“The parliamentary quotas opened the door to politics for us and gave us the confidence to view ourselves as equal and right-bearing citizens, at least legally. This was an important shift from the Taliban era as they viewed women more as a menace than a person.”
The opening of public life to women as members of civil society, government and parliament changed Afghanistan, and women are determined not to let these accomplishments slip away.
Three areas of focus
Those in exile are focusing their activism around three major concerns:
Supporting women and pro-democracy forces inside the country.
Ensuring that the international community and major western powers do not recognize the anti-democratic and extremist Taliban as a legitimate government and ignore their atrocities against women, minorities and civil society organizers.
Continuing to hold the international community accountable to its promises of human rights, peace, and security, particularly at a time when there is less global attention on the Taliban in Afghanistan and their human rights violations.
Women in exile have come together and formed groups and created political platforms, and work hard to raise international awareness of the Taliban’s rule.
As part of these efforts, they issue public statements, participate in media interviews, write articles and organize seminars and webinars to articulate their demands and discuss relevant political developments in Afghanistan.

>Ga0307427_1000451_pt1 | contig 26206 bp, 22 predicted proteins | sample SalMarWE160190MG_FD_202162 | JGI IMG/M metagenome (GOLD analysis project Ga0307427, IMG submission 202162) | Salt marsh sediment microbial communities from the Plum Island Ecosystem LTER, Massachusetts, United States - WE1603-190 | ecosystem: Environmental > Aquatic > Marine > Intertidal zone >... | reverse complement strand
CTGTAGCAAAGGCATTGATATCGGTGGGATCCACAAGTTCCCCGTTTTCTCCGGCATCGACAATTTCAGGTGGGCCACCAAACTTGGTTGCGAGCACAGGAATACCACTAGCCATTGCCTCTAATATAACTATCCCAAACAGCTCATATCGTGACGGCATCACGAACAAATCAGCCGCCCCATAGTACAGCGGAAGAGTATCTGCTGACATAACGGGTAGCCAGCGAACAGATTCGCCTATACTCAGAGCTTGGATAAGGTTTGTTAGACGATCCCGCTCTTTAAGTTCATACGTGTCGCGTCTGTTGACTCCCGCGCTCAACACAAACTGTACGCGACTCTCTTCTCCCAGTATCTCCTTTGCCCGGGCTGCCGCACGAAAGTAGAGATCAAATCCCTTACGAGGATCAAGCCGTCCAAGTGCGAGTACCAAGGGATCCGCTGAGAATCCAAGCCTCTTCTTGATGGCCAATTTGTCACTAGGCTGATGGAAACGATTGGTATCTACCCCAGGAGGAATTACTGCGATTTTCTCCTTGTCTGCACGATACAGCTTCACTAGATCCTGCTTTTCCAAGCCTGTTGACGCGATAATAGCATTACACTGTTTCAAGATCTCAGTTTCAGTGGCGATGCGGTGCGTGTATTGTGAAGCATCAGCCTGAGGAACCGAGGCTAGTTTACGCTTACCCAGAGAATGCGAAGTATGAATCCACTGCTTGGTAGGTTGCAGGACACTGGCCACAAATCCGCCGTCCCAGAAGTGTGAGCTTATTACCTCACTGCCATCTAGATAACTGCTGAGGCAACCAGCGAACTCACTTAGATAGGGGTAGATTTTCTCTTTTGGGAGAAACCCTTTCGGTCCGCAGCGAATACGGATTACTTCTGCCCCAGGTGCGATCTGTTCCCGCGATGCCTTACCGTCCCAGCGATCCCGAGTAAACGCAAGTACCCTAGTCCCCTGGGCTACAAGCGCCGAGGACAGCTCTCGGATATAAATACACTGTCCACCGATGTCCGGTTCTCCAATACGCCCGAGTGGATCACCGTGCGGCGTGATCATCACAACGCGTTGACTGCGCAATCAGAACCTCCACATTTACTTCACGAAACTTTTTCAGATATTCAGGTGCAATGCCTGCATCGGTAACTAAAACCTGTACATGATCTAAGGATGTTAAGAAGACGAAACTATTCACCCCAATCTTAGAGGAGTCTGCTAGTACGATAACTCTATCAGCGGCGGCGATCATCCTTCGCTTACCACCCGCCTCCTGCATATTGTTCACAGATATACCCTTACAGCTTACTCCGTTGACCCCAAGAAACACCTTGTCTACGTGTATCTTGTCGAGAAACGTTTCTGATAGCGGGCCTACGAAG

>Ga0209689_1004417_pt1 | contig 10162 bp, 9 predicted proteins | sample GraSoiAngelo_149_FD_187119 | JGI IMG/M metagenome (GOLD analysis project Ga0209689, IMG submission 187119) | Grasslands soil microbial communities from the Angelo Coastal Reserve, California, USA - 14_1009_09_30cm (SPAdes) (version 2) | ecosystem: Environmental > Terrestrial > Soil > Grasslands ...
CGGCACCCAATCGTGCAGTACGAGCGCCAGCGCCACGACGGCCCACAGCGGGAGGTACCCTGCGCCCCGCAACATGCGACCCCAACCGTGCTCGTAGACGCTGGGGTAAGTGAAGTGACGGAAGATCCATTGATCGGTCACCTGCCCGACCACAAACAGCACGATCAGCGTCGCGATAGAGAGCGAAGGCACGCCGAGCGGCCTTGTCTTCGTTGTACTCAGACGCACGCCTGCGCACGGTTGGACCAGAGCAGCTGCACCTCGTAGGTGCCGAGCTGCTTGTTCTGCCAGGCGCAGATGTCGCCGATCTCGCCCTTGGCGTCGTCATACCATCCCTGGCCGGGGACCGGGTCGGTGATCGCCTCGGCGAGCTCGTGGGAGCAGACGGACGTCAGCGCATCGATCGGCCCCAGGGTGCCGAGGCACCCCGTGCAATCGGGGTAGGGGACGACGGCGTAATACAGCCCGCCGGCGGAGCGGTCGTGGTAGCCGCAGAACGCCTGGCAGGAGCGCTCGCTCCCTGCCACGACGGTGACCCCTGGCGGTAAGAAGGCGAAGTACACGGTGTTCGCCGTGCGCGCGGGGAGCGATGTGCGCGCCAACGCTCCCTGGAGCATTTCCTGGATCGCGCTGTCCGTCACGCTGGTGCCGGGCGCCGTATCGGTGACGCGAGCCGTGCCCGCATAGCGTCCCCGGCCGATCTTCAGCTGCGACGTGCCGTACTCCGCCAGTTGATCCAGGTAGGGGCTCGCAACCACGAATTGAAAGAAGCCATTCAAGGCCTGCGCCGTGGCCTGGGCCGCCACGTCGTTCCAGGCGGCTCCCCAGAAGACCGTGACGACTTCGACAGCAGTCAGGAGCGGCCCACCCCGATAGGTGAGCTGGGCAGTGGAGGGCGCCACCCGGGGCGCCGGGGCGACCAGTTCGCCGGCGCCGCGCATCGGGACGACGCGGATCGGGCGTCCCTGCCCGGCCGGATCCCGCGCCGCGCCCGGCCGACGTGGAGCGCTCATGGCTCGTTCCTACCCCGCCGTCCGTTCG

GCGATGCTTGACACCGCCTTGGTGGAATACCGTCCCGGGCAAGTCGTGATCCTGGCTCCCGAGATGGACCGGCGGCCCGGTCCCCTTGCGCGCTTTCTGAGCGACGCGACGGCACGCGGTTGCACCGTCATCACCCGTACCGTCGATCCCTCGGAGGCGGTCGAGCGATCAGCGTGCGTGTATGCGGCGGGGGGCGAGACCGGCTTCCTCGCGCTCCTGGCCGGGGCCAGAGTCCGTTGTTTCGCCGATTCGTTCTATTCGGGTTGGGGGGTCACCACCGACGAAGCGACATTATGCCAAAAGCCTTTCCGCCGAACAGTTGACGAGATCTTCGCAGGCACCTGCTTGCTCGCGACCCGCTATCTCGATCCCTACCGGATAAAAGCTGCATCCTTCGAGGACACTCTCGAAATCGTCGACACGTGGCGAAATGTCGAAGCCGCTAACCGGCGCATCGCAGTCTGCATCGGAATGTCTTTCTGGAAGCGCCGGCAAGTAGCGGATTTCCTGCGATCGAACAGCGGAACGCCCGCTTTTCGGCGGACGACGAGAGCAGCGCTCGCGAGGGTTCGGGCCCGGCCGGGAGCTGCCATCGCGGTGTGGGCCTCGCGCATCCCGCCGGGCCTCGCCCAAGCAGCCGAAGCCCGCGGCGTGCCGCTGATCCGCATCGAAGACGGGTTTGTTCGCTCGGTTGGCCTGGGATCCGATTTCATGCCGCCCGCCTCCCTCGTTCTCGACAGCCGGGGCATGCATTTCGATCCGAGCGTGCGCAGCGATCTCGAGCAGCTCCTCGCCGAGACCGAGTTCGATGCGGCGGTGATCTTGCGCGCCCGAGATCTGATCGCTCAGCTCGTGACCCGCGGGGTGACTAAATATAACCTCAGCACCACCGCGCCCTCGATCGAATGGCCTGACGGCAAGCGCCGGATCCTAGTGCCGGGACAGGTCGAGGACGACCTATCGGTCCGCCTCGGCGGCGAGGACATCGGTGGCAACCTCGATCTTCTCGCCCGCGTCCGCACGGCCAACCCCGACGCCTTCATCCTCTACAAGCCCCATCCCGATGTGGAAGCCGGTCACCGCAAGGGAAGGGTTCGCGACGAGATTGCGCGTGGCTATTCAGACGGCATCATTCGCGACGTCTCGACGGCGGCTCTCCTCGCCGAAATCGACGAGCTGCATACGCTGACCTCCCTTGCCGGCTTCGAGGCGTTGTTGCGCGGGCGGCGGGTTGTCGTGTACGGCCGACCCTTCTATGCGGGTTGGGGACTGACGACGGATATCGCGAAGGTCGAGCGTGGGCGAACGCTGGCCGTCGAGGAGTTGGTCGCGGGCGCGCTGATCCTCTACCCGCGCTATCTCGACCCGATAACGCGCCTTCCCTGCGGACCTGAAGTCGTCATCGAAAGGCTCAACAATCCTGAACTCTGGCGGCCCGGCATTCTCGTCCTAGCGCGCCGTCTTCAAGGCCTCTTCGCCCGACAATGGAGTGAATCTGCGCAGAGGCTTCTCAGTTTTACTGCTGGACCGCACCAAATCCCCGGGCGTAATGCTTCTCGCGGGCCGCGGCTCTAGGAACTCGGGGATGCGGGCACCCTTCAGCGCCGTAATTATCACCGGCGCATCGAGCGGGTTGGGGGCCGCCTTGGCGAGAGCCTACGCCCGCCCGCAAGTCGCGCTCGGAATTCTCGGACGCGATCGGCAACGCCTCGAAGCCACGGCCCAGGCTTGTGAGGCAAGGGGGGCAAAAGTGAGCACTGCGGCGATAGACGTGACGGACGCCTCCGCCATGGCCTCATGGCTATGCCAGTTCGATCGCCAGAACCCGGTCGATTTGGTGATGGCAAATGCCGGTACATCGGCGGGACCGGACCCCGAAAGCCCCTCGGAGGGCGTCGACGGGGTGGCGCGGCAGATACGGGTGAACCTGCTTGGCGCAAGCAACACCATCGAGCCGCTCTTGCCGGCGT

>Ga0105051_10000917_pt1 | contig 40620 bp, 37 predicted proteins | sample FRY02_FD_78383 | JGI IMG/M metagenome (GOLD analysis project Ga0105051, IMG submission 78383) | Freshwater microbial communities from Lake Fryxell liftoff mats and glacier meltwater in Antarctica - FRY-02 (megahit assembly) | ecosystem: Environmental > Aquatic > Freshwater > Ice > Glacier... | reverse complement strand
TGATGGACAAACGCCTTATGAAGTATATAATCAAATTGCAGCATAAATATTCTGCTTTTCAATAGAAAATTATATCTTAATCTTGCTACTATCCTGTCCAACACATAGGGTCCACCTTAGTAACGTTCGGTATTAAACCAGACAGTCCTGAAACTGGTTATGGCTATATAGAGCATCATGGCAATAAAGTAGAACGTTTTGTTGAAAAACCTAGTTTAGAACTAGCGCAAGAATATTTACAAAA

They tirelessly lobby the international community and western powers, urging them not to overlook women’s rights in Afghanistan for their own political expediency. They’ve also formed alliances with peace and human right activists in the various countries where they reside.
Embed from Getty Images
“KABUL, AFGHANISTAN – AUGUST 13: Taliban fighters fired into the air as they dispersed a rare rally by women as they chanted “Bread, work and freedom” and marched in front of the education ministry building, days ahead of the first anniversary of the hardline Islamists’ return to power, on August 13, 2022 in Kabul, Afghanistan. The collapse of the economy and the freezing of Afghan and donor funds after the Taliban takeover of the country in August 2021 created a humanitarian crisis. Most art, culture and pastimes have been banned. The female population have also had to quit jobs and young girls after the age of 12 can no longer go to school or complete further education. (Photo by Nava Jamshidi/Getty Images).”
A central worry the women have shared with us is the possibility that western governments might find it convenient to gloss over the Taliban’s harsh rule and grant them legitimacy.